Monday, November 28, 2011

Inside Out & Back Again

The 2011 National Book Award winning novel in verse, Inside Out & Back Again, is full of the evocative sights and sounds of of a family's escape from South Vietnam to America in 1975.  It was, according to author Thanhha Lai in a PW interview, "shockingly easy to write," because it was her personal story. I don't know if she was just being modest. I do know it was wonderfully written.

I loved the cultural details these poems provide as ten year-old protagonist, H`a, the daughter of a naval officer missing for nine years, flees the Communists along with her mother and three brothers.

Thanhha Lai peppers her story with dietary detail. Indeed, what H`a's family eats reflects the fall of the South Vietnamese economy as the North Vietnamese Army closes in.

Months before the fall of Saigon: " H`a's mother would give her money to shop: "fifty dong/ to buy one hundred grams of pork,/ a bushel of water spinach,/ five cubes of tofu." In fact, H`a would set a little of that money aside at the store to sneak treats: "a pouch of toasted coconut,/ one sugary fried dough,/ two crunchy mung bean cookies." Before H`a's father when missing,"He loved stewed eels,/ pate´ chaud pasteries." 

That was when times were good.

But as the South crumbles, what used to cost 50 dong, now cost 200 dong. On her birthday,  H`a used to eat " . . . roasted chicken,/ dried bamboo soup,/ and all -I can-eat pudding." Now, "Mother manages only /banana tapioca / and my favorite black sesame candy." 

There is less and less protein for the family. "The hen gives/ one egg/ every day and a half. /We take turns eating them."Mother tells the four children that "Yam and manioc taste lovely with rice" as if they didn't know, "how the poor/ fill their children's bellies."

The family eventually escapes by ship, where they practically starve. "Morning, noon, and night/ we each get/ one clump of rice,/ small, medium, large, according to our height,/ plus one cup of water/ no matter our size." During the voyage, this ration is cut by half!  On the ship, H`a draws pictures of delicious food: "Pouches of pan-fried shredded coconut/Tamarind paste on banana leaf . . . " and more.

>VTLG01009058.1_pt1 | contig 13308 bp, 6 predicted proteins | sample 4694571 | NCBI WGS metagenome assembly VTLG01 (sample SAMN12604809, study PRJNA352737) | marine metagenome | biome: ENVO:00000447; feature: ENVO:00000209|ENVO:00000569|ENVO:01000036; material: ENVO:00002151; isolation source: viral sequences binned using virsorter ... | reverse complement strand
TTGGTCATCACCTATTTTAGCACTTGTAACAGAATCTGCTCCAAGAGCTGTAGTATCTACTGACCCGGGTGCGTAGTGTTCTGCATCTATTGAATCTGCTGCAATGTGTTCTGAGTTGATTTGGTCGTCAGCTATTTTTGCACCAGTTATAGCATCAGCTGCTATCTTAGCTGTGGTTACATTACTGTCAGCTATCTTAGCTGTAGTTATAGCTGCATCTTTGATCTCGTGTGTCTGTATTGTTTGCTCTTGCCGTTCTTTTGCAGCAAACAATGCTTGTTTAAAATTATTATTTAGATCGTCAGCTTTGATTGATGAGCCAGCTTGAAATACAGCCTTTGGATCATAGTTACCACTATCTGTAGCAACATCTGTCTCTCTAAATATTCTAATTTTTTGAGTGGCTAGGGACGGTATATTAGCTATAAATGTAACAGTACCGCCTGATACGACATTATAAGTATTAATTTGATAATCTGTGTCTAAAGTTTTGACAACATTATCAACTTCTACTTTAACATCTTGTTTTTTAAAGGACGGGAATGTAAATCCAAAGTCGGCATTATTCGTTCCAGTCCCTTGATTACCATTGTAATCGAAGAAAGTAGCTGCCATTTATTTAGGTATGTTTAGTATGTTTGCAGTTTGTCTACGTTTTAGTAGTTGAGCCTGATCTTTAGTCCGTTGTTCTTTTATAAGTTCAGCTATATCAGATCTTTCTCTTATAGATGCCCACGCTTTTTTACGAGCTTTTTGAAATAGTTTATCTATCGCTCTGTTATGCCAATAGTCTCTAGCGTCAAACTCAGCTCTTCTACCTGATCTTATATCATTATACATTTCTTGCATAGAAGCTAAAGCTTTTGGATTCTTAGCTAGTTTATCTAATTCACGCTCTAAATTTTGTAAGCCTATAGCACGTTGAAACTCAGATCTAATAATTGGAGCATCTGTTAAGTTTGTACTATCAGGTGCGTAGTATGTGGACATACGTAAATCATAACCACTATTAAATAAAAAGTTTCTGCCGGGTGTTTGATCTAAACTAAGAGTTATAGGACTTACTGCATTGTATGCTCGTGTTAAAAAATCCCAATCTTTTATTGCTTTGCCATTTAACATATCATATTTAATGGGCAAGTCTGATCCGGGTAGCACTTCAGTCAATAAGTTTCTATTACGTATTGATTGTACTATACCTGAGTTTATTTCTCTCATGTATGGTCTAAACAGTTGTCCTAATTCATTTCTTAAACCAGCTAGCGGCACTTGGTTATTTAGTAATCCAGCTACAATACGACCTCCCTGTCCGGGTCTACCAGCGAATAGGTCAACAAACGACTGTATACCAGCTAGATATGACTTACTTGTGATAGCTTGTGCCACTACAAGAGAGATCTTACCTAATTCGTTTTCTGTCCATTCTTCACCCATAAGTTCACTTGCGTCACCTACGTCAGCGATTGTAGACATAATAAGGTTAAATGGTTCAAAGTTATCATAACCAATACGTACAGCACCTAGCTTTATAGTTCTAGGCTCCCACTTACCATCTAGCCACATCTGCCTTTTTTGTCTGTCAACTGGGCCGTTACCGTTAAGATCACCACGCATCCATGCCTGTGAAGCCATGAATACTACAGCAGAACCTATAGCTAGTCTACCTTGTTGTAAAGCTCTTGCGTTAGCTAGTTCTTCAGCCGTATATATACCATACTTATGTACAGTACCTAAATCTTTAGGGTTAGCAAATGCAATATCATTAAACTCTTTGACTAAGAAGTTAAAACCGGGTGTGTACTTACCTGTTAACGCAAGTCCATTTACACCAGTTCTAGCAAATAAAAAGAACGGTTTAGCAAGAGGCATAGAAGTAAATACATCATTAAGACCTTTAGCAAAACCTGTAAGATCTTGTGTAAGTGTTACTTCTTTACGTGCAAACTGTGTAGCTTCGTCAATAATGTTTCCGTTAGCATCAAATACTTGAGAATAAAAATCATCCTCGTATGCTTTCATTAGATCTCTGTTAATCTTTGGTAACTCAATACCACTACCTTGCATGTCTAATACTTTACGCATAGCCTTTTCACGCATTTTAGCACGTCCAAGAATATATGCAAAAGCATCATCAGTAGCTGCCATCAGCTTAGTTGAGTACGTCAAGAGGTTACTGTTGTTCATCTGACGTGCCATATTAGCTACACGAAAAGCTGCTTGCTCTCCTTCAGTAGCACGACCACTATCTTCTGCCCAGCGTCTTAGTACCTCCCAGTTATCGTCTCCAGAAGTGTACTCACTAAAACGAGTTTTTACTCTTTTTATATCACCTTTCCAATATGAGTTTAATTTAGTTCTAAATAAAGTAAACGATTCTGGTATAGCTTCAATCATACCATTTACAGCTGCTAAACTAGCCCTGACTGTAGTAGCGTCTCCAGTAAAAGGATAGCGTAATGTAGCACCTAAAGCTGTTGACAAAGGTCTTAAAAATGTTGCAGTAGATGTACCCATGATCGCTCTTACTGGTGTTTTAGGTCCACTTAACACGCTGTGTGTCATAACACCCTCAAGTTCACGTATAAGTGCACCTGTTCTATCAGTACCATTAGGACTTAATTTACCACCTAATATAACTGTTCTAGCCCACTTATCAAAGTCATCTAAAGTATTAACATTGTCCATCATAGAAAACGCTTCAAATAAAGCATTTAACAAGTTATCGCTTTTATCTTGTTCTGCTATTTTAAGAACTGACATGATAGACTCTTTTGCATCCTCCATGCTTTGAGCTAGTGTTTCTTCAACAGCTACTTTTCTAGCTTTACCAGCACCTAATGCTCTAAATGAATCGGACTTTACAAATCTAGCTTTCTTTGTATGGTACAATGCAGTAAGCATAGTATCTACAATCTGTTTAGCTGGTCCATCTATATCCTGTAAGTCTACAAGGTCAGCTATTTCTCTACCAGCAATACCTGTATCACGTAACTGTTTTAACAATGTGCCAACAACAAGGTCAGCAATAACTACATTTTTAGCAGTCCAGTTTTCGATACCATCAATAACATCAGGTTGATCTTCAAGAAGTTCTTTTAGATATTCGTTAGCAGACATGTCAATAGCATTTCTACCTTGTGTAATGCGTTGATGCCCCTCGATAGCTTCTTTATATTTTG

Can we imagine how hungry she is?

On a layover in Guam, "We eat inside a huge tent/ where Brother Vu/ becomes head chef, heating up cans of / beef and potatoes/ tasting like salty vomit." 

Not good. Still, something tasty and what sounds like fruit cocktail appears, a cup each. And miraculously, someone had "the heart" to send a case of Vietnamese fish sauce.  ". . . appetites/ wake up."

From there, the family is plunked down in Alabama!

The first food they encounters is a paper bucket of fried chicken.  "Brother Quang forces/ a swallow/before explaining /we are used to fresh-killed chicken/that roamed the yard/ snacking on/ grains and worms. . . . " 

Then there are hot dogs. H`a doesn't know how to eat, " the pink sausage / snuggled inside bread /shaped like a corncob,/ smeared with sauces / yellow and red."

Although H`a and her family family eventually must face the fact that their beloved father is dead, the family thrives in America, through perseverance, love for each other, and eating what they must to survive. As the family's fortunes improve, Mother again cooks Vietnamese food, but like their new lives, it is a little different.

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